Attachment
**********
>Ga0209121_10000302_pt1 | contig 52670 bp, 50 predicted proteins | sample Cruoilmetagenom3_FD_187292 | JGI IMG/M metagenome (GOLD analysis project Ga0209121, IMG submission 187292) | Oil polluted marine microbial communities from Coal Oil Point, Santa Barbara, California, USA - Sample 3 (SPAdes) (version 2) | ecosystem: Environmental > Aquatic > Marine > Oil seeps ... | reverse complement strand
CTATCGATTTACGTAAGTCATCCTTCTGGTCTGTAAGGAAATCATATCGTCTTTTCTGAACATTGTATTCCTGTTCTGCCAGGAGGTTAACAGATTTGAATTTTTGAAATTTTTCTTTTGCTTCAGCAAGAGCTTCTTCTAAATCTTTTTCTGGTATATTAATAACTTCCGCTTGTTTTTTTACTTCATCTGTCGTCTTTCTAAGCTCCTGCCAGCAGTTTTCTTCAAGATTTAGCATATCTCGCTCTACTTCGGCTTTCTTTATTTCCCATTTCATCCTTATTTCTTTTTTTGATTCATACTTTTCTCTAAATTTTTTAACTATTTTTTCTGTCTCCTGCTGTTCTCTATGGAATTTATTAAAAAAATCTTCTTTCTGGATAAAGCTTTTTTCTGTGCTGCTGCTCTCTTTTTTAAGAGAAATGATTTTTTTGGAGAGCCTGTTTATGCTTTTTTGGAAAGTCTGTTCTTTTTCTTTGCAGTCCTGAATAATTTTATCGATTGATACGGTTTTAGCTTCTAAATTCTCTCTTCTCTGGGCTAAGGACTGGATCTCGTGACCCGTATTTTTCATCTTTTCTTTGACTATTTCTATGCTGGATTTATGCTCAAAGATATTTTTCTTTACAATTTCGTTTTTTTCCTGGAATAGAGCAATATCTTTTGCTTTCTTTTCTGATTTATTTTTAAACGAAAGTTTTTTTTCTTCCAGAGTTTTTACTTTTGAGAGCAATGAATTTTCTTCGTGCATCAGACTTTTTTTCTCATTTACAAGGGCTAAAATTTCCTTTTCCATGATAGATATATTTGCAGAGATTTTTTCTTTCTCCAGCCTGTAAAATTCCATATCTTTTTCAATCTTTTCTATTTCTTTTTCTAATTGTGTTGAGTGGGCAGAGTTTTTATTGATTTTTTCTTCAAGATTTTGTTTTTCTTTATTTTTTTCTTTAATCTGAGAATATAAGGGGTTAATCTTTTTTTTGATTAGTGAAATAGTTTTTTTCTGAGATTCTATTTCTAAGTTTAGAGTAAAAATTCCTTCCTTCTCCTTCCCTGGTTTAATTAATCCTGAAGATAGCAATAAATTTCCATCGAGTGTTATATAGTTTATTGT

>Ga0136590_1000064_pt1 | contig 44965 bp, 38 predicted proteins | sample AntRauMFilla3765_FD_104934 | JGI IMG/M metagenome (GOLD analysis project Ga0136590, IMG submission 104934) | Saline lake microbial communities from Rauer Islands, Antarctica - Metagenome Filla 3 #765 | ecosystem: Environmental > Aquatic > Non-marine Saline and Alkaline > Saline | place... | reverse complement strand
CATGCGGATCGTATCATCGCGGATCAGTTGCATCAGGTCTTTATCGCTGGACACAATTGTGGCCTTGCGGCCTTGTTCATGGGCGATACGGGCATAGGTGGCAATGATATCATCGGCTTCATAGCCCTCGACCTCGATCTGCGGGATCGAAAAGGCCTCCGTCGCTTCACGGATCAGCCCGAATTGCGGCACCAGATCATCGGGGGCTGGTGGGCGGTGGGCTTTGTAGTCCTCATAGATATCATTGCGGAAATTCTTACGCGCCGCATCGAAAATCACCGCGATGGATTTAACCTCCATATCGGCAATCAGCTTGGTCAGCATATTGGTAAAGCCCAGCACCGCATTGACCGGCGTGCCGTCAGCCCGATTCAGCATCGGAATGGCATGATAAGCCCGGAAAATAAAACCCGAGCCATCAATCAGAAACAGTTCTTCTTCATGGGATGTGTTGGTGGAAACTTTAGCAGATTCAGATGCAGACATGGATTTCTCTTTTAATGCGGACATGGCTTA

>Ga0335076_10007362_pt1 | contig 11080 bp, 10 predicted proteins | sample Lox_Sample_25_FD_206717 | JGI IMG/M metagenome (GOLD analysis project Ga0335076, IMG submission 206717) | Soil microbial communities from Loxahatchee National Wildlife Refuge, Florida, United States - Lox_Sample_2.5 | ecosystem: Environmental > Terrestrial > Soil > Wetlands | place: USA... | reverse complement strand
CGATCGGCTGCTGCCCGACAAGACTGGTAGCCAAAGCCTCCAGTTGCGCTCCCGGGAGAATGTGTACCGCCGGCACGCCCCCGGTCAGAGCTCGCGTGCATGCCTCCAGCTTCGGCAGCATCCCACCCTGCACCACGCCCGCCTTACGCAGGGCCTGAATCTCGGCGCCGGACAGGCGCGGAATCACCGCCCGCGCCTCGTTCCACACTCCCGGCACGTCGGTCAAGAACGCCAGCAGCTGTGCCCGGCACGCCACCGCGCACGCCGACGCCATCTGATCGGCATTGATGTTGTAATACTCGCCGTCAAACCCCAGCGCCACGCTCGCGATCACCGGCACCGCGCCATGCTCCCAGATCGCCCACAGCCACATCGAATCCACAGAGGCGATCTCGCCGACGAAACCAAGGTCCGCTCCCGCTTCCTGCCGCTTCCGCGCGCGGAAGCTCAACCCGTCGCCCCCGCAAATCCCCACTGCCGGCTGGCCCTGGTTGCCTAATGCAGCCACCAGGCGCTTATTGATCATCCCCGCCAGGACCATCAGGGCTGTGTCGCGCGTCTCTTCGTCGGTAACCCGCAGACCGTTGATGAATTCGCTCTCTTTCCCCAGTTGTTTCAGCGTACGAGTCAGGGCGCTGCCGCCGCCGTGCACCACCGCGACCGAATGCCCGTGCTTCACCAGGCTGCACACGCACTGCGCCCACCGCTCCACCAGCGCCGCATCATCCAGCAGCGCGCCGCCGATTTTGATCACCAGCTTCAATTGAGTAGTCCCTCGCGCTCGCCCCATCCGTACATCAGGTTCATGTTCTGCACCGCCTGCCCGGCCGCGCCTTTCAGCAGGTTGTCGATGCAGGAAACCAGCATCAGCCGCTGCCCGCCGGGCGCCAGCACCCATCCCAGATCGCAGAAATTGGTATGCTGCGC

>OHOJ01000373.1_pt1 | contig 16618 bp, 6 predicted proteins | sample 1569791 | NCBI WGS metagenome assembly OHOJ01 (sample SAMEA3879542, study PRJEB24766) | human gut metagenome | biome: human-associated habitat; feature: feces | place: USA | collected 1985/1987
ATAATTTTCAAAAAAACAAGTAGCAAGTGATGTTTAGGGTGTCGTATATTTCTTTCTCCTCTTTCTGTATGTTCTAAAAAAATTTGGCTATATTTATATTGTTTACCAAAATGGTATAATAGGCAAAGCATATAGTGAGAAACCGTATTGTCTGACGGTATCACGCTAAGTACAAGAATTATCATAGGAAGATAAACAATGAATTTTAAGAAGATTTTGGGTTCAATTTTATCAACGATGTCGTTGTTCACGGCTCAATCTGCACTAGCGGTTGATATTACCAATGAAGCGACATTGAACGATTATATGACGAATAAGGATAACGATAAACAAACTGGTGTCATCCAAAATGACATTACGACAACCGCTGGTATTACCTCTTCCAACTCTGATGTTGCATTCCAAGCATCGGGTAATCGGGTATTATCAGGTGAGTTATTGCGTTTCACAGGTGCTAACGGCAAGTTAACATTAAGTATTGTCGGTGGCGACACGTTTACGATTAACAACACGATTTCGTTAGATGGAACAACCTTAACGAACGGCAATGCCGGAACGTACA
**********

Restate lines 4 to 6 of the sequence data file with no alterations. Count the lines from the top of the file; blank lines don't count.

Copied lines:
CATGCGGATCGTATCATCGCGGATCAGTTGCATCAGGTCTTTATCGCTGGACACAATTGTGGCCTTGCGGCCTTGTTCATGGGCGATACGGGCATAGGTGGCAATGATATCATCGGCTTCATAGCCCTCGACCTCGATCTGCGGGATCGAAAAGGCCTCCGTCGCTTCACGGATCAGCCCGAATTGCGGCACCAGATCATCGGGGGCTGGTGGGCGGTGGGCTTTGTAGTCCTCATAGATATCATTGCGGAAATTCTTACGCGCCGCATCGAAAATCACCGCGATGGATTTAACCTCCATATCGGCAATCAGCTTGGTCAGCATATTGGTAAAGCCCAGCACCGCATTGACCGGCGTGCCGTCAGCCCGATTCAGCATCGGAATGGCATGATAAGCCCGGAAAATAAAACCCGAGCCATCAATCAGAAACAGTTCTTCTTCATGGGATGTGTTGGTGGAAACTTTAGCAGATTCAGATGCAGACATGGATTTCTCTTTTAATGCGGACATGGCTTA

>Ga0335076_10007362_pt1 | contig 11080 bp, 10 predicted proteins | sample Lox_Sample_25_FD_206717 | JGI IMG/M metagenome (GOLD analysis project Ga0335076, IMG submission 206717) | Soil microbial communities from Loxahatchee National Wildlife Refuge, Florida, United States - Lox_Sample_2.5 | ecosystem: Environmental > Terrestrial > Soil > Wetlands | place: USA... | reverse complement strand
CGATCGGCTGCTGCCCGACAAGACTGGTAGCCAAAGCCTCCAGTTGCGCTCCCGGGAGAATGTGTACCGCCGGCACGCCCCCGGTCAGAGCTCGCGTGCATGCCTCCAGCTTCGGCAGCATCCCACCCTGCACCACGCCCGCCTTACGCAGGGCCTGAATCTCGGCGCCGGACAGGCGCGGAATCACCGCCCGCGCCTCGTTCCACACTCCCGGCACGTCGGTCAAGAACGCCAGCAGCTGTGCCCGGCACGCCACCGCGCACGCCGACGCCATCTGATCGGCATTGATGTTGTAATACTCGCCGTCAAACCCCAGCGCCACGCTCGCGATCACCGGCACCGCGCCATGCTCCCAGATCGCCCACAGCCACATCGAATCCACAGAGGCGATCTCGCCGACGAAACCAAGGTCCGCTCCCGCTTCCTGCCGCTTCCGCGCGCGGAAGCTCAACCCGTCGCCCCCGCAAATCCCCACTGCCGGCTGGCCCTGGTTGCCTAATGCAGCCACCAGGCGCTTATTGATCATCCCCGCCAGGACCATCAGGGCTGTGTCGCGCGTCTCTTCGTCGGTAACCCGCAGACCGTTGATGAATTCGCTCTCTTTCCCCAGTTGTTTCAGCGTACGAGTCAGGGCGCTGCCGCCGCCGTGCACCACCGCGACCGAATGCCCGTGCTTCACCAGGCTGCACACGCACTGCGCCCACCGCTCCACCAGCGCCGCATCATCCAGCAGCGCGCCGCCGATTTTGATCACCAGCTTCAATTGAGTAGTCCCTCGCGCTCGCCCCATCCGTACATCAGGTTCATGTTCTGCACCGCCTGCCCGGCCGCGCCTTTCAGCAGGTTGTCGATGCAGGAAACCAGCATCAGCCGCTGCCCGCCGGGCGCCAGCACCCATCCCAGATCGCAGAAATTGGTATGCTGCGC